working operator=().

So it looks like I'm screwed. Anything that you drop in any STL
container must be assignable. Which basically means that you cannot
portably put ANY classes with reference-type members inside /any/ STL
container.

That's rather a hefty restriction, I would say!

Cheerio,

Sidney


Well, it is based on an "Assignable Model" so I guess that is expected.
I think thats the least restriction that can be put especially if
algorithms like copy/sort are to be supported. Not to mention the
internal copying that goes on as someone else pointed out.

Jun 28 '06 #14

P: n/a

Vikram wrote:
Well, it is based on an "Assignable Model" so I guess that is expected.
I think thats the least restriction that can be put especially if
algorithms like copy/sort are to be supported. Not to mention the
internal copying that goes on as someone else pointed out.


I am not an STL expert by any stretch of the imagination, but I am
having a hard time seeing why Assignable is definitely needed on top of
CopyConstructible, - i.e., why the standard writers elected to do this.

I imagine that both copy() and sort() can be written in terms of
copy-constructors rather than operator=.

Anyway, I will have to deal with it. No reference members in classes
that go into STL containers.... It just makes some classes rather less
clean than they could be, for no apparent reason (to me at least). At
least when I would like to put them in STL containers.

Having to declare class members as pointers rather than references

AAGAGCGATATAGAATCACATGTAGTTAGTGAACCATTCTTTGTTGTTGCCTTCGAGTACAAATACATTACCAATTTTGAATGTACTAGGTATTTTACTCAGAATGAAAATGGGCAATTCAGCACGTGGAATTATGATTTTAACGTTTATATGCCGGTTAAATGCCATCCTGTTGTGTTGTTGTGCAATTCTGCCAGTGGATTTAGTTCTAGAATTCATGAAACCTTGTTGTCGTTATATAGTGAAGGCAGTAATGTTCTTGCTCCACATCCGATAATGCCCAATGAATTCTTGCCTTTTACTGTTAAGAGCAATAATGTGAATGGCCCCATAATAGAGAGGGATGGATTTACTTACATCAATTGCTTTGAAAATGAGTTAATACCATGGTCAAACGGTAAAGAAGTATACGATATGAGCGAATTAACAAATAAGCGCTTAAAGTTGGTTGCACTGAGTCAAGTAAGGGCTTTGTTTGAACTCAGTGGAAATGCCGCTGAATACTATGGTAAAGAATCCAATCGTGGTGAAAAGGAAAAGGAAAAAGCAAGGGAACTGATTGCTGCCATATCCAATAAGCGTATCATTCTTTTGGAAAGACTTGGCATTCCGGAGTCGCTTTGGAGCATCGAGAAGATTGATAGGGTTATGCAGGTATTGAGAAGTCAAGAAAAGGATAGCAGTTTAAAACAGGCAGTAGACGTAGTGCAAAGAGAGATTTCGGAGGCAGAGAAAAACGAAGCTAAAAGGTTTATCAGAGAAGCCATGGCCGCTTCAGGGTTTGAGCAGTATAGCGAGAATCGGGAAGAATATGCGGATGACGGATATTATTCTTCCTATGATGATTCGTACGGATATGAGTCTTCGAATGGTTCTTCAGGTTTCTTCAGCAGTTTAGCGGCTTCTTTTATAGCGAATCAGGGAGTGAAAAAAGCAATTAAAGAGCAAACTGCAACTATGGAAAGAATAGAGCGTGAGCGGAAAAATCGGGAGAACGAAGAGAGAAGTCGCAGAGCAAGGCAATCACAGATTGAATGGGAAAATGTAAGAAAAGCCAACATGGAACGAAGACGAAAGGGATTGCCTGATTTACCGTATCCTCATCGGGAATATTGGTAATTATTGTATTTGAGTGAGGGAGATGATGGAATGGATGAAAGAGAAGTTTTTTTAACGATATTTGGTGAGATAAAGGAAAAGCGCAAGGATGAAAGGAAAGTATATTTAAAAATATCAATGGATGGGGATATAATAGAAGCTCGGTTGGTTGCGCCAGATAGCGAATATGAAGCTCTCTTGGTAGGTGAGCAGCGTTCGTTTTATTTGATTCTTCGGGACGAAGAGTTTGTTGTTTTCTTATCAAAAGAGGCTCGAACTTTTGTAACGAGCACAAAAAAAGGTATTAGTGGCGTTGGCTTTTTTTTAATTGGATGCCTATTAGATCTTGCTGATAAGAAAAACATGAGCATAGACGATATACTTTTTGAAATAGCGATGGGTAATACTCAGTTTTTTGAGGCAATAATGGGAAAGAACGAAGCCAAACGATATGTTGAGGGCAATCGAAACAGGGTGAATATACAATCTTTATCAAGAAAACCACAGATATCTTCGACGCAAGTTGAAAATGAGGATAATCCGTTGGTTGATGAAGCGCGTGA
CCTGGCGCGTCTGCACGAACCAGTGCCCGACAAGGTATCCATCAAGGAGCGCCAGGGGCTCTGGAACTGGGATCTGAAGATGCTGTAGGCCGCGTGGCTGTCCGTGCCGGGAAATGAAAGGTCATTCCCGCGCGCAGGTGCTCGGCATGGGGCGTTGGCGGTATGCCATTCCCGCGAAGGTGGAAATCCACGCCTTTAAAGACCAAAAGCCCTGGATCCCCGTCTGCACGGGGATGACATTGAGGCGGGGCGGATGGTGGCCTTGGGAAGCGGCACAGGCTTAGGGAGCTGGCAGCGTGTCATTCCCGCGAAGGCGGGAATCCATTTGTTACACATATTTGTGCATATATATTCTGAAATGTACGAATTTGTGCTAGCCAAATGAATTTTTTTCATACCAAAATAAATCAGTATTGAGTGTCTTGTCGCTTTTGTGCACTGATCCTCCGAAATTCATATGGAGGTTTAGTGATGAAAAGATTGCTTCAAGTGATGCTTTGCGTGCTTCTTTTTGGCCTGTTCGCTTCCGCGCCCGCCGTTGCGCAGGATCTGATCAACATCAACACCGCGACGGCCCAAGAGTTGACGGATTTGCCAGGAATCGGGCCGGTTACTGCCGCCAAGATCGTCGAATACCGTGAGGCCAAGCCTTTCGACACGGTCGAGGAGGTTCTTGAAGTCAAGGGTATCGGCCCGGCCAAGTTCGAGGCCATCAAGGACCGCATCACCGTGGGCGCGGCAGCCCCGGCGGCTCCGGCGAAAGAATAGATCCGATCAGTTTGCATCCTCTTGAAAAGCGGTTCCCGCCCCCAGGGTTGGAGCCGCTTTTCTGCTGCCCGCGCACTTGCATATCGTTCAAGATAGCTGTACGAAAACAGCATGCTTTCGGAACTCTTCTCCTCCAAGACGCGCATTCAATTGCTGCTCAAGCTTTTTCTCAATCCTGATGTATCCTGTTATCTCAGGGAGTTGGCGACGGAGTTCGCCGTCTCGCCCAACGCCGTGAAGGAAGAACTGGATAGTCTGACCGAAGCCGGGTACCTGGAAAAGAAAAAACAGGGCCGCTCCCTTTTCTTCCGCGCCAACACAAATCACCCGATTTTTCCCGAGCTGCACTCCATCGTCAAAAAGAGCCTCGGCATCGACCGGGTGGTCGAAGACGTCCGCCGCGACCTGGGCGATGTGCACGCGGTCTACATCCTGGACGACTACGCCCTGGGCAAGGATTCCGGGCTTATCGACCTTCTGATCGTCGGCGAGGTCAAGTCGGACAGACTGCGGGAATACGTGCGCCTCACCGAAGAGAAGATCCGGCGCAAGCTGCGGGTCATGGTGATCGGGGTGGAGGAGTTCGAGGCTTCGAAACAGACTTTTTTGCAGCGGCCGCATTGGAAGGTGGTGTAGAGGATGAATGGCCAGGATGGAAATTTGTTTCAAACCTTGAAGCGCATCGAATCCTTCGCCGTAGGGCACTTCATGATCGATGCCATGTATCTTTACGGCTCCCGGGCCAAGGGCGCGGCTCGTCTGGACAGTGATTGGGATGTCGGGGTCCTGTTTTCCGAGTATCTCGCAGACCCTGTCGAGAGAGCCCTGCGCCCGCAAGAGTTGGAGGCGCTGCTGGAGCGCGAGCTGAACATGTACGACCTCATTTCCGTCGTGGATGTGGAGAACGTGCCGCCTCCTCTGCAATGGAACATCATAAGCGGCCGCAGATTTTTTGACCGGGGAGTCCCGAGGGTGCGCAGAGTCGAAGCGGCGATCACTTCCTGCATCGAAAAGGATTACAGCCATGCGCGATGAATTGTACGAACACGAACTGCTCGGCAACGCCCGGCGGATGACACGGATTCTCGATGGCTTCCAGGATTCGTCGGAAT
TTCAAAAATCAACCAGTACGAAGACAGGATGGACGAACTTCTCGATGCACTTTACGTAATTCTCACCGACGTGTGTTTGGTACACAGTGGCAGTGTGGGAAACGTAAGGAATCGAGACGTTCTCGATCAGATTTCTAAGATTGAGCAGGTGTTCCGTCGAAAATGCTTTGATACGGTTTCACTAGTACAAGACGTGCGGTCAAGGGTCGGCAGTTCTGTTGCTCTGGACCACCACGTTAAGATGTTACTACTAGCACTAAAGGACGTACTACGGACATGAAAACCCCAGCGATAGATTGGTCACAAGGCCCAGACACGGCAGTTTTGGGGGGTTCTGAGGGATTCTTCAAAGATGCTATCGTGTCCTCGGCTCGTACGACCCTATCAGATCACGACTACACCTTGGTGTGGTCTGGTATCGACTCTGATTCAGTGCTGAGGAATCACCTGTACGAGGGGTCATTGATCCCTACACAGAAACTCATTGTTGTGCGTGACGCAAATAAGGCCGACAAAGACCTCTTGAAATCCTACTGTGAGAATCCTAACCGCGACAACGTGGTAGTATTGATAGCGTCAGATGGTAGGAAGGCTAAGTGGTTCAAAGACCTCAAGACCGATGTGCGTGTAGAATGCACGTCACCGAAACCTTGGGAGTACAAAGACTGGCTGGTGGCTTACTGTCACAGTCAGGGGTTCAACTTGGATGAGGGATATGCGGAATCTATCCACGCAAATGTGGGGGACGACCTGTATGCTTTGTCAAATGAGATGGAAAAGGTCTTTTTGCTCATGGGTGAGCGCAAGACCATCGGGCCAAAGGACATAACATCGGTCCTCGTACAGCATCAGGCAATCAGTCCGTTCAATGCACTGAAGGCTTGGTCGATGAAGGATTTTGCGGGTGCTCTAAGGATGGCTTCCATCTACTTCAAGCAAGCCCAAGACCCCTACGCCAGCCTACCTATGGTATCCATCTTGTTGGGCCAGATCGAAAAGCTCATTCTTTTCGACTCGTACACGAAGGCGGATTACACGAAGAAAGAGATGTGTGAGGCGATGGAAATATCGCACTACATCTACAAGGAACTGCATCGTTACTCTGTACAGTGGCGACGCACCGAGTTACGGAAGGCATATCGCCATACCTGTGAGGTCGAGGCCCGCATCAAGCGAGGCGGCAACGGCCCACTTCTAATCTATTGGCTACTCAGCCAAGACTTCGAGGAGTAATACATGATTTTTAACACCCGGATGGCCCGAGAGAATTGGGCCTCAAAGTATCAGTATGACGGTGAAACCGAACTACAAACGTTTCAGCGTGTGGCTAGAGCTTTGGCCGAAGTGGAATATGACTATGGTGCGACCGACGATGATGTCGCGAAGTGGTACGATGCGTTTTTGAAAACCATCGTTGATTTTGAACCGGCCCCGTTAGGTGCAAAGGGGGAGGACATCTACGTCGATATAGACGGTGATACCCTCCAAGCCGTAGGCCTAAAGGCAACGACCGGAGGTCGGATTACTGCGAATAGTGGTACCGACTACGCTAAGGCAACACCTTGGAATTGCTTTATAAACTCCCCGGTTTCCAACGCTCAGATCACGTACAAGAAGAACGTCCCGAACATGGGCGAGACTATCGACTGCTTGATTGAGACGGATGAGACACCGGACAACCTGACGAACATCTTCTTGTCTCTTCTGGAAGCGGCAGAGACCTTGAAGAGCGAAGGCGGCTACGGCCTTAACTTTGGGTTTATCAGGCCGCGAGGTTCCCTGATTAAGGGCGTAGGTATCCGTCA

because the STL containers are unable to handle them properly makes me
a bit uncomfortable I must say.

Jun 28 '06 #15

P: n/a
si****@jigsaw.nl wrote:
I am not an STL expert by any stretch of the imagination, but I am
having a hard time seeing why Assignable is definitely needed on top of
CopyConstructible, - i.e., why the standard writers elected to do this.
I imagine that both copy() and sort() can be written in terms of
copy-constructors rather than operator=.


You can write your own container without that restriction. The standard
containers aims to be for general use, but not to solve all possible
problems in any conceivable circumstance.

--
Salu2

Inviato da X-Privat.Org - Registrazione gratuita http://www.x-privat.org/join.php
Jun 28 '06 #16

P: n/a

<si****@jigsaw.nl> wrote in message
news:11*********************@j72g2000cwa.googlegro ups.com...

Vikram wrote:
Well, it is based on an "Assignable Model" so I guess that is expected.
I think thats the least restriction that can be put especially if
algorithms like copy/sort are to be supported. Not to mention the
internal copying that goes on as someone else pointed out.
I am not an STL expert by any stretch of the imagination, but I am
having a hard time seeing why Assignable is definitely needed on top of
CopyConstructible, - i.e., why the standard writers elected to do this.

I imagine that both copy() and sort() can be written in terms of
copy-constructors rather than operator=.


You _could_ write a sort so that every time you swapped items, you created
new ones using their copy constructors and then deleted the old ones. But
that would be pretty inefficient, wouldn't it? Especially if
construction/destruction were expensive for the given class. Assignment is
the usual way.
Anyway, I will have to deal with it. No reference members in classes
that go into STL containers.... It just makes some classes rather less
clean than they could be, for no apparent reason (to me at least). At
least when I would like to put them in STL containers.


You could always store pointers to your objects in the vector, instead of
the objects themselves. (It seems as if that's what I always end up doing
anyway, for one reason or another.)

-Howard


Jun 28 '06 #17